Collection of Ten Papua New Guinea East Sepik Province Prince Alexander Mountains Abelam Peoples Cassowary Bone ‘Daggers’

A Collection of Ten Papua New Guinea East Sepik Province Prince Alexander Mountains Abelam Peoples Cassowary Bone ‘Daggers’
Incised with stylised abstract geometric decoration probably used in rituals surrounding the cultivation of long yams some with stone drilled worn holes for use as attachment
An old label attached reading ‘Yina... used for Yam Cutting. Nyiygalimti’
Traces of red ochre lime and black charcoal pigments
All with old smooth worn crusty patinas
19th Century
Size: 33.5cm long - 13¼ ins long (max) / 22cm long - 8¾ ins long (min)
The Abelam made a larger range of bone objects than any other Sepik group and the majority of them were fashioned from the leg bones of cassowaries. Being hard and durable it was an ideal material for the carving of elaborate abstract decoration and for extensive use in ritual ceremonies. The stylised geometric designs, often outlined with pigments probably represent spirits like those found on house posts and the gables of the ceremonial men’s house.
In New Guinea mythology the cassowary is regarded as the mother of man. At five feet high it is second only to humans in size and an aggressive and dangerous creature. A primordial cassowary-woman is said to have created both the world and the first human beings. Whether a primeval ancestor or a living bird, all cassowaries are believed to be female and the fleshy wattles that hang from their neck are identified as breasts. However, the dangerous birds easily embody aggressiveness, the ideal quality sought by a male warrior.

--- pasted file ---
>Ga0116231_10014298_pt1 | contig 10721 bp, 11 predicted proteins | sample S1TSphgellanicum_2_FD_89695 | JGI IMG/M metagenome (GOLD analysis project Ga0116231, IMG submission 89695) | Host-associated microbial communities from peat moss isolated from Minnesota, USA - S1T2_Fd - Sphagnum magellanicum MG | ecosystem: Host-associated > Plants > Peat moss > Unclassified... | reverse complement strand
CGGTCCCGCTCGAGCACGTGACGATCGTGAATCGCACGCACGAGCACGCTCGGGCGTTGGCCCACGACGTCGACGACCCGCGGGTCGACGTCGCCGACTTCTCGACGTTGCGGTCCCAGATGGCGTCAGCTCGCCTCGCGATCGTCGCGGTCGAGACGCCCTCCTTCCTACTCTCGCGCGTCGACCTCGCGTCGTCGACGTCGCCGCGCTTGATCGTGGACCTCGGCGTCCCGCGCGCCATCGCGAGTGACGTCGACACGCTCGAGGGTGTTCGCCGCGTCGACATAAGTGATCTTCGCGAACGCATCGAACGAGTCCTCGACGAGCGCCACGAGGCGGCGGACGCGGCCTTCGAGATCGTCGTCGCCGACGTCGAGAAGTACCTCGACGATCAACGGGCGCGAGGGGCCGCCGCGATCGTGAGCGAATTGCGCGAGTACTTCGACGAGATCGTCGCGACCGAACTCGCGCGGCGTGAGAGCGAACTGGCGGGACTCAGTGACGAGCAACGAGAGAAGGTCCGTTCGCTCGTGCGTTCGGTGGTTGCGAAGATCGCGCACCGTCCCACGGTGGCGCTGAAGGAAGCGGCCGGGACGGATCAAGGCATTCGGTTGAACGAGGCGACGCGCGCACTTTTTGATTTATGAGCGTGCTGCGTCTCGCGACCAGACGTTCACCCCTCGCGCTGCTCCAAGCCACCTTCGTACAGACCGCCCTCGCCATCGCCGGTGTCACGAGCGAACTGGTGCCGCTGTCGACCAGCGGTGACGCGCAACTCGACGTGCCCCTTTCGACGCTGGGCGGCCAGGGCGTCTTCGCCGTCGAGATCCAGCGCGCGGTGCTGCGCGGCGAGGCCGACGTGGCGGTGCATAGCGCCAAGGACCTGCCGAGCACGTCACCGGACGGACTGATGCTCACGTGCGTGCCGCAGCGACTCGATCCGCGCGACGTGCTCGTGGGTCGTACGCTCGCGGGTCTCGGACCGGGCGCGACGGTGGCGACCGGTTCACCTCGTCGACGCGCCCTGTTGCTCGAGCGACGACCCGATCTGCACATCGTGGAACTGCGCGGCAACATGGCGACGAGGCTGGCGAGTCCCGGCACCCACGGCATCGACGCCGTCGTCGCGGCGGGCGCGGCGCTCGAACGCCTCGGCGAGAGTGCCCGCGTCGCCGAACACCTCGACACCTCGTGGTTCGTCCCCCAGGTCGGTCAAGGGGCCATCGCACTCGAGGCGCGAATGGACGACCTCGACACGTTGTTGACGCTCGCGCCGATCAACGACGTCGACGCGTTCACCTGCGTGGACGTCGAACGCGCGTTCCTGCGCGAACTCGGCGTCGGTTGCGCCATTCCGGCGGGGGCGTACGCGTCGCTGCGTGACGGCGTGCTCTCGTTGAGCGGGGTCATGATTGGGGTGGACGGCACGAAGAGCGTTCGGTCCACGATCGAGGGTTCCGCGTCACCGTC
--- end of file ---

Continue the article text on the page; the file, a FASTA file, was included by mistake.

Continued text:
Bone daggers were supernaturally powerful objects that frequently played important roles in male initiation ceremonies and other rituals. Ornate examples such as these which have relatively blunt tips were probably created as ceremonial objects and were most likely to have been used in the cultivation of long yams. Cults associated with yams are paramount among the Abelam. These massive tubers attain lengths of up to 3.7 metres long and their cultivation is a sacred activity surrounded by magic and ritual. It is also highly competitive as an Abelam man’s social status is determined not only by his abilities as an orator and warrior, but also by his success in growing long yams. Each man has a permanent exchange partner ‘chambera’ to whom he presents his longest and largest yams following the annual harvest receiving those of his partner in return. As the massive yams are presented they are measured and their dimensions carefully noted. Men who are able to present their ‘chambera’ with longer yams than they receive gain prestige and renown.
The exchange is a highly public affair in which each man brings his best tubers to be displayed on the village dancing ground in front of the men’s ceremonial house. Lavishly decorated, the largest examples are suspended in a reclining position from long poles and crowds of people gather to witness the spectacle and inspect the yam growers’ achievements.

Collection of Ten Papua New Guinea East Sepik Province Prince Alexander Mountains Abelam Peoples Cassowary Bone ‘Daggers’

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ENQUIRIES

+44 (0) 207 689 7500

+44 (0)7836 684133
+44 (0)7768 236921

enquiries@finch-and-co.co.uk